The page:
MOLLY RUTHERFORD Inside Sources
In his State of the Union address on Tuesday evening, President Joe Biden defended his drug pricing plans, which would allow the government to set certain drug prices and penalize pharmaceutical manufacturers for rising costs. . He specifically mentioned the high price of insulin that plagues so many diabetics. While the president is right to say that these drug bills are a significant hurdle for many American patients, he’s wrong to blame the drugmakers for their high costs.
On closer inspection, much of the blame for the rising prices of drugs like insulin lies with the convoluted prescription drug supply chain. Policy makers who are genuinely interested in solving this problem – rather than just looking to leverage a popular issue to score political points – should broaden their scope to include solving the supply chain problem.
Here’s what they would find: The drug market is being held hostage by intermediaries known as Pharmacy Benefit Managers (PBMs). These PBMs are owned or affiliated with health insurers. They force drugmakers to pay massive kickbacks, called “rebates,” in exchange for access to insurers’ list of covered drugs. Drugs must be on these lists, called formularies, to become players in the consumer market.
People also read…
These huge reimbursement costs are passed on to patients in the form of higher drug prices. For example, if a manufacturer sells a drug for $100, but PBM requires a $75 rebate to access the insurer’s formulary, the list price of the drug increases to $175. In total, these discounts represent nearly 50% of list prices, artificially raising drug prices by nearly $200 billion a year.
When you remove these unnecessary discounts, drug prices, including insulin, have actually come down in recent years. According to a recent study by the Journal of the American Medical Association, list prices for insulin have increased by 40% since 2014, but net prices, in the absence of discounts, have fallen by more than 30%.
The rebate system “is a legal extortion,” said Rod Regalado, the father of a teenager with type 1 diabetes, of the opaque insulin pricing system. Like many Americans, he had no idea the paid supply chain was to blame until he explored the underground world.
Last year, a Senate Finance Committee report revealed the role of PBMs in driving up insulin costs. He pointed out how the discounts accounted for 80% – $339 off the list price of $429 – of the cost of a standard box of insulin pens. He also revealed that between 2013 and 2018, the insulin discounts charged by a PBM increased from 2% to 56% of the list price. Think of the annual savings for the average diabetic if these unnecessary discounts were removed.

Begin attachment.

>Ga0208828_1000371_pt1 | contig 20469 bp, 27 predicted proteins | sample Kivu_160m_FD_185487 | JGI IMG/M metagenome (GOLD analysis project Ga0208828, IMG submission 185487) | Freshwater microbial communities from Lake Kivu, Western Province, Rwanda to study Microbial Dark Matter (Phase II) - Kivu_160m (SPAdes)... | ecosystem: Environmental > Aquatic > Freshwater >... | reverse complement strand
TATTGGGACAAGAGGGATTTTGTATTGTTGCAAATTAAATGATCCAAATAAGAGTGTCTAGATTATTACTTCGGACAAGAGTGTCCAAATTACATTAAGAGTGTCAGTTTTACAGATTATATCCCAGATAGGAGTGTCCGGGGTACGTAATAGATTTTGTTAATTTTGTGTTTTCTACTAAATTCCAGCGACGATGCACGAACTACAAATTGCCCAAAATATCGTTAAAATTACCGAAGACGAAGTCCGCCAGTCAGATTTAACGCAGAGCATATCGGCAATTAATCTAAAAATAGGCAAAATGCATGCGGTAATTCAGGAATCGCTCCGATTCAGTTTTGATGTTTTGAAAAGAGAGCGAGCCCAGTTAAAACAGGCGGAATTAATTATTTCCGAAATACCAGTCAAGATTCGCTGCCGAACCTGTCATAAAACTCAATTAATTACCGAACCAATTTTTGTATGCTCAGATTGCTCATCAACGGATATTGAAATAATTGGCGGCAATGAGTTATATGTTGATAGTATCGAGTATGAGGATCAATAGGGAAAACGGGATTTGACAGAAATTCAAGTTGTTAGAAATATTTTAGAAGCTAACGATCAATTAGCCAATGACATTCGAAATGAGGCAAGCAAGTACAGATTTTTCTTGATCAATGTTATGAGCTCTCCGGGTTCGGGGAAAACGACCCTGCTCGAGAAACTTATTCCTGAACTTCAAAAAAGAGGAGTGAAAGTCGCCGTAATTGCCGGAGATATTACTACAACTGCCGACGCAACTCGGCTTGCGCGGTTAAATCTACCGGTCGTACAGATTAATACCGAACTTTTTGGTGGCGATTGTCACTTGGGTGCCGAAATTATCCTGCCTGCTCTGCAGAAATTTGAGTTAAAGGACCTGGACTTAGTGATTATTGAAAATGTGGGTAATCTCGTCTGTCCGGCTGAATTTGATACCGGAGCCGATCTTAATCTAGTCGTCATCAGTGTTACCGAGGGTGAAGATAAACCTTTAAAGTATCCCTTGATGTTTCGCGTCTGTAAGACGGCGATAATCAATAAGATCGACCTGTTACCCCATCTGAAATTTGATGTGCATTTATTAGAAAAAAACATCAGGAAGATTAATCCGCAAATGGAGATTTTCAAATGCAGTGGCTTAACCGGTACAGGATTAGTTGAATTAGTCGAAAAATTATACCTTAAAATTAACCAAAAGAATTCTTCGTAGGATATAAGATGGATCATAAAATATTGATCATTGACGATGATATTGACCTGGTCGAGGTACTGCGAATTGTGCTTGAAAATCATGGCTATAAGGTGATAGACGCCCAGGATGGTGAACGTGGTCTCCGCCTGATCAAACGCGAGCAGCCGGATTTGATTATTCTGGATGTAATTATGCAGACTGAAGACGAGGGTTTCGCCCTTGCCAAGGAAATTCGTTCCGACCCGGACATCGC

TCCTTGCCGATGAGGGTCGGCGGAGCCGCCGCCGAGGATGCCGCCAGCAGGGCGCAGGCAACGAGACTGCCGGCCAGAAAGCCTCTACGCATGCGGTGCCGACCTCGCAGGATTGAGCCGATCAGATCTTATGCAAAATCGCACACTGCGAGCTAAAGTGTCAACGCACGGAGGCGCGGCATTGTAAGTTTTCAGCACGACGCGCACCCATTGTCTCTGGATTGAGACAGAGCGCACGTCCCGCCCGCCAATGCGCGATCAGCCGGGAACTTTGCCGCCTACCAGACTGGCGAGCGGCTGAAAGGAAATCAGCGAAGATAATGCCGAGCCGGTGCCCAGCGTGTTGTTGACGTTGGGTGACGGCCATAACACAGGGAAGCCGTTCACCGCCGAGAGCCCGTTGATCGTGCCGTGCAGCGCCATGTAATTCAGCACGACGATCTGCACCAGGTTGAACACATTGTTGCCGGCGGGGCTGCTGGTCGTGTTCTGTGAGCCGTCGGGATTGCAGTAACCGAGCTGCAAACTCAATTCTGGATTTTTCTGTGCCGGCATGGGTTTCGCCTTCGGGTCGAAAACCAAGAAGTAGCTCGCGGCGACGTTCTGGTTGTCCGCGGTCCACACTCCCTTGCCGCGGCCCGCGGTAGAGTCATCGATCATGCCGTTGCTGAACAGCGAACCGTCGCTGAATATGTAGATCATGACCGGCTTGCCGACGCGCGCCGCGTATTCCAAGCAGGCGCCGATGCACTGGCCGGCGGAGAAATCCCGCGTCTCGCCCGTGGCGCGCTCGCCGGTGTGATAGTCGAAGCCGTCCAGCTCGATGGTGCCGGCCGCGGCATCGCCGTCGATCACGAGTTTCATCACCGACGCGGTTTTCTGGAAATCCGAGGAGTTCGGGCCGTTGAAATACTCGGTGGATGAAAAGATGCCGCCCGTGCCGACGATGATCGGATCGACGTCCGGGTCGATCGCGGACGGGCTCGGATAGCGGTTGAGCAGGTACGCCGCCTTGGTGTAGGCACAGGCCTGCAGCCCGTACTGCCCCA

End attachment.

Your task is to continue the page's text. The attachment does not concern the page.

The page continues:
Perhaps the most pernicious aspect of the Soviet-style drug reimbursement system is its role in deterring the adoption of cheaper drugs. Because cheaper drugs are eligible for lower discounts, PBMs resist including them in formularies. As a result, cheap alternatives like insulin glargine, which costs a third of the price of its brand name counterpart, cannot gain a foothold in the market. As a result, insulin glargine languishes on the fringes of the market, while high-discount, high-list-priced alternatives dominate.
Patients can circumvent this cartel and benefit from significant savings on prescription drugs by contracting directly with their treating physician or an independent pharmacy. Direct primary care physicians like me save our patients hundreds of dollars each year by circumventing the inflationary PBM reimbursement system.
Decreasing prescription drug prices do not sit squarely with the fair talking points that pass for political discussions today. Only by taking a holistic approach to the issue, looking at the entire drug market, from research and development to a patient’s medicine cabinet, can policy makers hope to resolve this problem. If they take this approach, they will soon see that PBM middlemen are the culprits behind the rising drug prices that plague ordinary Americans.
Dr. Molly Rutherford, MD, is an independent physician practicing in Kentucky and a member of the Job Creators Network. She wrote this for InsideSources.com.
A Senate report last year found PBM discounts accounted for 80% – $339 off the list price of $429 – of the cost of a standard box of insulin pens.